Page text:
Case Study: Evaluating the Impact of Preference on the Efficacy of the High ProbabilityInstructional Sequence
Master of Science (M.S.)
Degree Granting Department
Child and Family Studies
Catia Cividini-Motta, Ph.D., BCBA-D
Kimberly Crosland, Ph.D., BCBA-D
Rachel Garcia, Ph.D., BCBA-D
High-P, Low-P, autism, HPRS
Non-compliance is a common behavior amongst children with ASD (Esch & Fryling, 2013). Non-compliance is known to have multiple negative consequences, including the hinderance of acquisition of skills which then can result in academic and social deficits (Belfiore et al., 2008; Esch & Fryling, 2013; Lee et al., 2006). Therefore, the purpose of this study was to compare two high-probability instructional sequence (HPIS) conditions, one in which highly preferred high-probability instructions (High-P) were included in the HPIS and another in which the HPIS included non-preferred High-P instructions. Furthermore, this study used a questionnaire to assess sociality validity of HPIS from caregivers and clinicians.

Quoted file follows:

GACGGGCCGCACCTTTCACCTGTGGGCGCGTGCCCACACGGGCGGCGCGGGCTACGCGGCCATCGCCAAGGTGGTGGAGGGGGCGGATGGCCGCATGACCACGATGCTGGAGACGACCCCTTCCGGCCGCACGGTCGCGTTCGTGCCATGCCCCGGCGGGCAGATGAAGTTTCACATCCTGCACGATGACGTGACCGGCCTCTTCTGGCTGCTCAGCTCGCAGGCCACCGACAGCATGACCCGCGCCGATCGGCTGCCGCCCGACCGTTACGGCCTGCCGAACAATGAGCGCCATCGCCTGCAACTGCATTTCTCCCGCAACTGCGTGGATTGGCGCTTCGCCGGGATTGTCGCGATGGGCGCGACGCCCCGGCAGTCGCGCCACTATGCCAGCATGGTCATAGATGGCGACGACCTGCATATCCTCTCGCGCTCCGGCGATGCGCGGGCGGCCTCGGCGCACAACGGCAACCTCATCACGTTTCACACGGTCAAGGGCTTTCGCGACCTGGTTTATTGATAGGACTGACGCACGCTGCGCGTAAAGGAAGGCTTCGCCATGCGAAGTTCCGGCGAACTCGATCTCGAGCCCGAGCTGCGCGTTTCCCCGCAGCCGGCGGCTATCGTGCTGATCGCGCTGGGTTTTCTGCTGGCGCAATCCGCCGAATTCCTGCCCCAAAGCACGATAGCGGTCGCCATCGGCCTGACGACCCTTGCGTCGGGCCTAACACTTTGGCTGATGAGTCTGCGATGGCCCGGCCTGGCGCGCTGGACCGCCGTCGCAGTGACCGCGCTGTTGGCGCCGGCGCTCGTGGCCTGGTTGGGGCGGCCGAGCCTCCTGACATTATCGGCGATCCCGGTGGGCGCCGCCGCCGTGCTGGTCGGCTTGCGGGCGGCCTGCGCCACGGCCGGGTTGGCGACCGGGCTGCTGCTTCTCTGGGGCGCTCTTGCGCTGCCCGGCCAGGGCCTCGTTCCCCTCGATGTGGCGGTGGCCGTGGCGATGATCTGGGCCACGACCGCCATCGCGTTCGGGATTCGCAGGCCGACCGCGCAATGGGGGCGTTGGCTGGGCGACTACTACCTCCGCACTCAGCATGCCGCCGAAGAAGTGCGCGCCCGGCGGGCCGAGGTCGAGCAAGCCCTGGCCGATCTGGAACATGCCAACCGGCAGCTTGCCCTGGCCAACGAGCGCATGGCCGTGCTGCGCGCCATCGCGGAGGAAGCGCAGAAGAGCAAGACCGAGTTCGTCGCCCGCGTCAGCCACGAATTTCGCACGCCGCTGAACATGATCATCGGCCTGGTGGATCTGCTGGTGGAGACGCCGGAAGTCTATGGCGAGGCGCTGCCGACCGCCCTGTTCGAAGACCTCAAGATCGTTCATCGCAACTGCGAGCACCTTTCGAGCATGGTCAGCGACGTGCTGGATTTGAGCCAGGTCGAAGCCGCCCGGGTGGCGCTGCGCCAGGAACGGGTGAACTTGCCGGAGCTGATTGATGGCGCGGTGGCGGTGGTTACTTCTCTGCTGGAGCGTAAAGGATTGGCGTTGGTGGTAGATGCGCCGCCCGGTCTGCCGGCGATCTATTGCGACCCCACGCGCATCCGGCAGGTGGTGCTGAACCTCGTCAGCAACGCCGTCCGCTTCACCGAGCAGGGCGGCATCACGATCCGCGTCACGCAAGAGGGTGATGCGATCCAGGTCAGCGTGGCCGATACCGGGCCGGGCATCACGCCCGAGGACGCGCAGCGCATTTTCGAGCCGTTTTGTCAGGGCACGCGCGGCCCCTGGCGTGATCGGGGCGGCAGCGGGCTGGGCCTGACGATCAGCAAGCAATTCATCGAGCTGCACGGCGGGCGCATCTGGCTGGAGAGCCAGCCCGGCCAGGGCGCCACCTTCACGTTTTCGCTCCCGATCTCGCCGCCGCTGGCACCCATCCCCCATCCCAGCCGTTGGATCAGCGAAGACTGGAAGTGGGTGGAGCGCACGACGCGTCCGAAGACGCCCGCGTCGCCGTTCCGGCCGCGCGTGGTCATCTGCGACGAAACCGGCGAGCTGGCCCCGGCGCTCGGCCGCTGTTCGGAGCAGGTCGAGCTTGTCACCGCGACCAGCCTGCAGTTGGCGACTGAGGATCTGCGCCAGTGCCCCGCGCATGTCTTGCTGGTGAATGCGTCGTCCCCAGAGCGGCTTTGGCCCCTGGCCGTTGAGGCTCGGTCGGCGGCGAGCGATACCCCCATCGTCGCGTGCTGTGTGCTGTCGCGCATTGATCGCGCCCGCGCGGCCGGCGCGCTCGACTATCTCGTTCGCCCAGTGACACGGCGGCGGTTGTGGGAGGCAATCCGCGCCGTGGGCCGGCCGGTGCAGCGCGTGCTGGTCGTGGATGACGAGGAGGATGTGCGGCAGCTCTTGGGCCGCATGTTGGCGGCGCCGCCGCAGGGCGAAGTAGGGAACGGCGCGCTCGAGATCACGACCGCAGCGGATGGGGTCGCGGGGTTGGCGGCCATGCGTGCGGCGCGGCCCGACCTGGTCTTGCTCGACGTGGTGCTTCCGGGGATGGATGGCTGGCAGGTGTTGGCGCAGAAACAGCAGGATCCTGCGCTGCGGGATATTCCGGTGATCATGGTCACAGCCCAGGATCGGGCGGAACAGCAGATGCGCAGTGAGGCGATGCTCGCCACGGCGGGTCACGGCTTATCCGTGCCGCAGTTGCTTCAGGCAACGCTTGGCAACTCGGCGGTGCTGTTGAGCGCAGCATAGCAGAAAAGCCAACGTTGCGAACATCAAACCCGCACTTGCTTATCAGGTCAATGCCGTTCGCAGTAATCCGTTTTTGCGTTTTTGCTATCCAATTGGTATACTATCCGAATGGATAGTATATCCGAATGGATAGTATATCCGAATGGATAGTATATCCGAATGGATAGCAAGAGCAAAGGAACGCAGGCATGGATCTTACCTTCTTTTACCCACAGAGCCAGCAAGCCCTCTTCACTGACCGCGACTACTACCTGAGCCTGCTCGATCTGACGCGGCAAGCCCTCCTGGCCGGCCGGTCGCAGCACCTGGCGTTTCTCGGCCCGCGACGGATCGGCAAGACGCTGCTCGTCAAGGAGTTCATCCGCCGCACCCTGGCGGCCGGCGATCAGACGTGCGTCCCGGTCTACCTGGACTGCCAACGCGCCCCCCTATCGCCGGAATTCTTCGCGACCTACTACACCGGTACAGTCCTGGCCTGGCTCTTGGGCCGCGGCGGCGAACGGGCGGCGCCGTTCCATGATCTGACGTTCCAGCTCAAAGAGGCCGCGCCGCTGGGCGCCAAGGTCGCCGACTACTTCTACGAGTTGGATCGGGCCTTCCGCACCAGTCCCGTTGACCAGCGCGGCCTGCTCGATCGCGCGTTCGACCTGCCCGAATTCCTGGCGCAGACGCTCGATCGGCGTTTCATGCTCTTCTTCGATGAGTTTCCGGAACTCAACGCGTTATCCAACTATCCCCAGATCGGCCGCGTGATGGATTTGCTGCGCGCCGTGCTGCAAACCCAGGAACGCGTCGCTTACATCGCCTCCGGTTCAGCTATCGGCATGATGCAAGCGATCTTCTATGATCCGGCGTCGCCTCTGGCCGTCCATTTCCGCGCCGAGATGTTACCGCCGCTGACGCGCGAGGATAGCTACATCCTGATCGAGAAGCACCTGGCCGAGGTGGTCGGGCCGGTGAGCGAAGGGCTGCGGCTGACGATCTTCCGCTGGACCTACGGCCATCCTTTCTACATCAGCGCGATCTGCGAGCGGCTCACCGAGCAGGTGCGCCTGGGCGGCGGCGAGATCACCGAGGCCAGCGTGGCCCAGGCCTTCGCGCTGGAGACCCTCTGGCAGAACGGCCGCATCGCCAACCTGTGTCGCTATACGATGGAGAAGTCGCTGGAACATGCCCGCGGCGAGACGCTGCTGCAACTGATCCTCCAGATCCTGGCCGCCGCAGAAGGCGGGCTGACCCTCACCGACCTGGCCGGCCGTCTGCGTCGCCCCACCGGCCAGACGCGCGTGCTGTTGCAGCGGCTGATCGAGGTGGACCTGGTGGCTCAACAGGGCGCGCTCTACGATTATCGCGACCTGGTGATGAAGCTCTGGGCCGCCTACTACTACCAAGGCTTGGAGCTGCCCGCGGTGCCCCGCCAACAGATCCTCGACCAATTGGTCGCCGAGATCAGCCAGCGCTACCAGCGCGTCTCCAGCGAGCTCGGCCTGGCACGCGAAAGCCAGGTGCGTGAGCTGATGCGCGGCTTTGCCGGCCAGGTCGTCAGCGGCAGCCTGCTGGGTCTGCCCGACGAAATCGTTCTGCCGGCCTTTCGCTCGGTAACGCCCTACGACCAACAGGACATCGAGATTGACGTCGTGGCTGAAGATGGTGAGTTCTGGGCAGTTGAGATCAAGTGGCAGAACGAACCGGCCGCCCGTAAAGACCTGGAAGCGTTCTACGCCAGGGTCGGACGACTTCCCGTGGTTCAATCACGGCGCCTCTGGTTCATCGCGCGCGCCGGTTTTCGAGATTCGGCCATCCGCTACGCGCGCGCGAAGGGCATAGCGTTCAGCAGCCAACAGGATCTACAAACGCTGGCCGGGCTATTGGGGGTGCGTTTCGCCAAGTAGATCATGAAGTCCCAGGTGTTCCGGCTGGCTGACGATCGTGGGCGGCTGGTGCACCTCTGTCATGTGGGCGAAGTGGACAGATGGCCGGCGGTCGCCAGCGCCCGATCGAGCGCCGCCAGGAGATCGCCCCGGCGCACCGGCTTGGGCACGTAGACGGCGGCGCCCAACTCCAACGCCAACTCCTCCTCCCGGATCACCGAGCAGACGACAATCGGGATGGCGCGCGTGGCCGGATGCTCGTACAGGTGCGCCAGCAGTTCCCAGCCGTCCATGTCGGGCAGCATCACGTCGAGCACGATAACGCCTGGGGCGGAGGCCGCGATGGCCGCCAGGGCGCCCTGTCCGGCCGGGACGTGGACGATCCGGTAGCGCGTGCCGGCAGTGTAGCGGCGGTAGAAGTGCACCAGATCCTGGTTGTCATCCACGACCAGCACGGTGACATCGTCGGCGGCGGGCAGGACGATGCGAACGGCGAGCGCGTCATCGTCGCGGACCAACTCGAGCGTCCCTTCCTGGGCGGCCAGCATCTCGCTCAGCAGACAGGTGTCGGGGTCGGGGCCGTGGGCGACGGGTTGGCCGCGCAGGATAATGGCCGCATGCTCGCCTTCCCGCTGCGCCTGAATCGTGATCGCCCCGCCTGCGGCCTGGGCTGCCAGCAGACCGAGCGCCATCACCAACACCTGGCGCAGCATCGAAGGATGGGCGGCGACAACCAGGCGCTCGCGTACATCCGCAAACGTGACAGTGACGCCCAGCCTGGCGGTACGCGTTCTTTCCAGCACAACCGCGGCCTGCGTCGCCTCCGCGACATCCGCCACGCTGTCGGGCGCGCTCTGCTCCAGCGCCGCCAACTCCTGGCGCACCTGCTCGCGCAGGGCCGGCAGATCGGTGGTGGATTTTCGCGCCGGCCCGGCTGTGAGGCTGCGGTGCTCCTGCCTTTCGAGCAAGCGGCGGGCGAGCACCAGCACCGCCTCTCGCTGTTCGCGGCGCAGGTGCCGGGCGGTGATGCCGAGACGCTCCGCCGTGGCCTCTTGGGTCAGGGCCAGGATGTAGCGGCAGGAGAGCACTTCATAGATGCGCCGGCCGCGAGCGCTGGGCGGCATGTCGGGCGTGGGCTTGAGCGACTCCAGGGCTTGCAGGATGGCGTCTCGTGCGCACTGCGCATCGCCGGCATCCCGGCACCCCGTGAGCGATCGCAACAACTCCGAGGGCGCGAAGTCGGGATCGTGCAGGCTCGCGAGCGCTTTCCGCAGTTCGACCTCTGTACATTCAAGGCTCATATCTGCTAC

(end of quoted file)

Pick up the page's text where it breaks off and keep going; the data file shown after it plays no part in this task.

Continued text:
- HPIS was effective with a 6-year-old child diagnosed with autism spectrum disorder
- Each HPIS sequence included three high-probability and one low-probability instruction
- Preference for the high-probability instruction impacted impact outcomes
- Clinician rated both HPIS interventions as socially valid and effective
Scholar Commons Citation
Torres, Alexandria, "Case Study: Evaluating the Impact of Preference on the Efficacy of the High ProbabilityInstructional Sequence" (2022). USF Tampa Graduate Theses and Dissertations.